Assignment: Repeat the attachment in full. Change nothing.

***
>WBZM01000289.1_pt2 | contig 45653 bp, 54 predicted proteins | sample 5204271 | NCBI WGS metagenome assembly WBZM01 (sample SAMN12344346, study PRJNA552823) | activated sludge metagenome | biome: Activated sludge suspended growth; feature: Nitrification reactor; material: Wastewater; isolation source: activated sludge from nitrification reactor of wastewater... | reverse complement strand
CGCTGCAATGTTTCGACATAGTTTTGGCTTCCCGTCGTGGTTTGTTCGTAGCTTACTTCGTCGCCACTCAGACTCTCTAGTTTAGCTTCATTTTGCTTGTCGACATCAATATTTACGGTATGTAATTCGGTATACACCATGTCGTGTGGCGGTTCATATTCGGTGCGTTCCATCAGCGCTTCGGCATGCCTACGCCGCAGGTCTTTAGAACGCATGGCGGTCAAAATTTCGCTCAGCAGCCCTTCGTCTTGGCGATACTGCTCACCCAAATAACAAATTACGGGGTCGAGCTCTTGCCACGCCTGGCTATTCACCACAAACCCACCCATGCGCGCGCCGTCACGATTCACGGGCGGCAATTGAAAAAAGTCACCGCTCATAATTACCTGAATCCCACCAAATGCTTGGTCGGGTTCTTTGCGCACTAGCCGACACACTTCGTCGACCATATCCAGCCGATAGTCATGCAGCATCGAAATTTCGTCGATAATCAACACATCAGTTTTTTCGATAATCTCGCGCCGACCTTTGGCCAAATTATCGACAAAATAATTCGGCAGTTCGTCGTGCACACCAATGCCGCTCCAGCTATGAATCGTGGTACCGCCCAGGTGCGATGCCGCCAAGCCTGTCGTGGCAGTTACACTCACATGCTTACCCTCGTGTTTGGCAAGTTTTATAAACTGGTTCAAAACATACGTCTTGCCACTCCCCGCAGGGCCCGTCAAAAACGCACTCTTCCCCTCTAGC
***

>WBZM01000289.1_pt2 | contig 45653 bp, 54 predicted proteins | sample 5204271 | NCBI WGS metagenome assembly WBZM01 (sample SAMN12344346, study PRJNA552823) | activated sludge metagenome | biome: Activated sludge suspended growth; feature: Nitrification reactor; material: Wastewater; isolation source: activated sludge from nitrification reactor of wastewater... | reverse complement strand
CGCTGCAATGTTTCGACATAGTTTTGGCTTCCCGTCGTGGTTTGTTCGTAGCTTACTTCGTCGCCACTCAGACTCTCTAGTTTAGCTTCATTTTGCTTGTCGACATCAATATTTACGGTATGTAATTCGGTATACACCATGTCGTGTGGCGGTTCATATTCGGTGCGTTCCATCAGCGCTTCGGCATGCCTACGCCGCAGGTCTTTAGAACGCATGGCGGTCAAAATTTCGCTCAGCAGCCCTTCGTCTTGGCGATACTGCTCACCCAAATAACAAATTACGGGGTCGAGCTCTTGCCACGCCTGGCTATTCACCACAAACCCACCCATGCGCGCGCCGTCACGATTCACGGGCGGCAATTGAAAAAAGTCACCGCTCATAATTACCTGAATCCCACCAAATGCTTGGTCGGGTTCTTTGCGCACTAGCCGACACACTTCGTCGACCATATCCAGCCGATAGTCATGCAGCATCGAAATTTCGTCGATAATCAACACATCAGTTTTTTCGATAATCTCGCGCCGACCTTTGGCCAAATTATCGACAAAATAATTCGGCAGTTCGTCGTGCACACCAATGCCGCTCCAGCTATGAATCGTGGTACCGCCCAGGTGCGATGCCGCCAAGCCTGTCGTGGCAGTTACACTCACATGCTTACCCTCGTGTTTGGCAAGTTTTATAAACTGGTTCAAAACATACGTCTTGCCACTCCCCGCAGGGCCCGTCAAAAACGCACTCTTCCCCTCTAGC